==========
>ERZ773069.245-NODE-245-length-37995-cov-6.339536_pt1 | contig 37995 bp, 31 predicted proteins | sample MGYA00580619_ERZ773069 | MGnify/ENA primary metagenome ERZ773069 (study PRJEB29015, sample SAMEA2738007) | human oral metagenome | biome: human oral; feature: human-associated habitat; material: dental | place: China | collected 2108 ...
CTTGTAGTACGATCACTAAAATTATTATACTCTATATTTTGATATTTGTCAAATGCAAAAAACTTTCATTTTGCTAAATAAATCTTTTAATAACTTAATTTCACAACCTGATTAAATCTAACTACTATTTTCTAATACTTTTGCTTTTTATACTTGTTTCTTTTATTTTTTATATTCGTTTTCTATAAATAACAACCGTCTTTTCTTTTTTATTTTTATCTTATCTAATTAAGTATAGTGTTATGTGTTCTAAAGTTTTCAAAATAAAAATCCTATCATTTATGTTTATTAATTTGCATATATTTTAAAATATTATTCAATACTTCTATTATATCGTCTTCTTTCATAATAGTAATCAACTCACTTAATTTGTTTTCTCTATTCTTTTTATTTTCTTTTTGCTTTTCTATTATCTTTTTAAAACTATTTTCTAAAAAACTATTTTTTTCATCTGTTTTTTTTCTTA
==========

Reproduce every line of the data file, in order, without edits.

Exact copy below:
>ERZ773069.245-NODE-245-length-37995-cov-6.339536_pt1 | contig 37995 bp, 31 predicted proteins | sample MGYA00580619_ERZ773069 | MGnify/ENA primary metagenome ERZ773069 (study PRJEB29015, sample SAMEA2738007) | human oral metagenome | biome: human oral; feature: human-associated habitat; material: dental | place: China | collected 2108 ...
CTTGTAGTACGATCACTAAAATTATTATACTCTATATTTTGATATTTGTCAAATGCAAAAAACTTTCATTTTGCTAAATAAATCTTTTAATAACTTAATTTCACAACCTGATTAAATCTAACTACTATTTTCTAATACTTTTGCTTTTTATACTTGTTTCTTTTATTTTTTATATTCGTTTTCTATAAATAACAACCGTCTTTTCTTTTTTATTTTTATCTTATCTAATTAAGTATAGTGTTATGTGTTCTAAAGTTTTCAAAATAAAAATCCTATCATTTATGTTTATTAATTTGCATATATTTTAAAATATTATTCAATACTTCTATTATATCGTCTTCTTTCATAATAGTAATCAACTCACTTAATTTGTTTTCTCTATTCTTTTTATTTTCTTTTTGCTTTTCTATTATCTTTTTAAAACTATTTTCTAAAAAACTATTTTTTTCATCTGTTTTTTTTCTTA